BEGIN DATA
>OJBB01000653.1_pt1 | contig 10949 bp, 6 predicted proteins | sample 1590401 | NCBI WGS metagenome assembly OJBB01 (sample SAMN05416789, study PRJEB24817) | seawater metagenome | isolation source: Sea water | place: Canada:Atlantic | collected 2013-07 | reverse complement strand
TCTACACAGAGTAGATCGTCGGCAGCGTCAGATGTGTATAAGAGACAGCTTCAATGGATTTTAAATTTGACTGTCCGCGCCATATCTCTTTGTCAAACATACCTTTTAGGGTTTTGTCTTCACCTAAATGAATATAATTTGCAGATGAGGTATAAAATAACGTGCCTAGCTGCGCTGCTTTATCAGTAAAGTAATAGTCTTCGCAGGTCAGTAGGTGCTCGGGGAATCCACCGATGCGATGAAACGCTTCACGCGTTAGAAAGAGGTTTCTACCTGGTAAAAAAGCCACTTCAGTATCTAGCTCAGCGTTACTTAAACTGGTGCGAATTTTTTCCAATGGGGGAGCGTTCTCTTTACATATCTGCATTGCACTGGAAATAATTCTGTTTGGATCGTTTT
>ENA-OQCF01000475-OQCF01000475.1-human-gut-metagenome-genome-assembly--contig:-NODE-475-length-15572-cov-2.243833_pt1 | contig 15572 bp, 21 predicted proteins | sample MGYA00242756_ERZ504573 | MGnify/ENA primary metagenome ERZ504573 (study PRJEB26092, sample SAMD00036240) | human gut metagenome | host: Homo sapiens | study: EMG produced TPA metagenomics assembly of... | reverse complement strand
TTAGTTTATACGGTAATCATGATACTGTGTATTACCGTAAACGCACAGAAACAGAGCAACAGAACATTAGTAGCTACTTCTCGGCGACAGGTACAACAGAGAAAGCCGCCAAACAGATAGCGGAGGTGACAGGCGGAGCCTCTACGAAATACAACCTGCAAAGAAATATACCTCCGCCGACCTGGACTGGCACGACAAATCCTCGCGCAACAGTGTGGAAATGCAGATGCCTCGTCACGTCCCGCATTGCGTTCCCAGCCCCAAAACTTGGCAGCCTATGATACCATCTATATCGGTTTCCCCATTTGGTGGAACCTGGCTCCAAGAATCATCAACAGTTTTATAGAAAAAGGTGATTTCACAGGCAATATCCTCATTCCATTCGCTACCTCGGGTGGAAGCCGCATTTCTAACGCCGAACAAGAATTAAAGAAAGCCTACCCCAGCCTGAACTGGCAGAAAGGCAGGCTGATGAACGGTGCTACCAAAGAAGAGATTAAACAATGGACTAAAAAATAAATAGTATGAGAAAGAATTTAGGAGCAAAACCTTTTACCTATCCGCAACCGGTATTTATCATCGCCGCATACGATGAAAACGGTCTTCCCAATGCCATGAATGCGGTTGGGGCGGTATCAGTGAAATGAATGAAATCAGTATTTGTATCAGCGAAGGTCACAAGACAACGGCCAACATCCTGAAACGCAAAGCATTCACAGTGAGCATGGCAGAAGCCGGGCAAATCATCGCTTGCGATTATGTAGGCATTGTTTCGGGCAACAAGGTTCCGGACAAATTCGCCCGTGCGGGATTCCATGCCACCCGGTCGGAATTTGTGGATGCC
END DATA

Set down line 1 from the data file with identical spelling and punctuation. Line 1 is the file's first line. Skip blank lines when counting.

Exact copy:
>OJBB01000653.1_pt1 | contig 10949 bp, 6 predicted proteins | sample 1590401 | NCBI WGS metagenome assembly OJBB01 (sample SAMN05416789, study PRJEB24817) | seawater metagenome | isolation source: Sea water | place: Canada:Atlantic | collected 2013-07 | reverse complement strand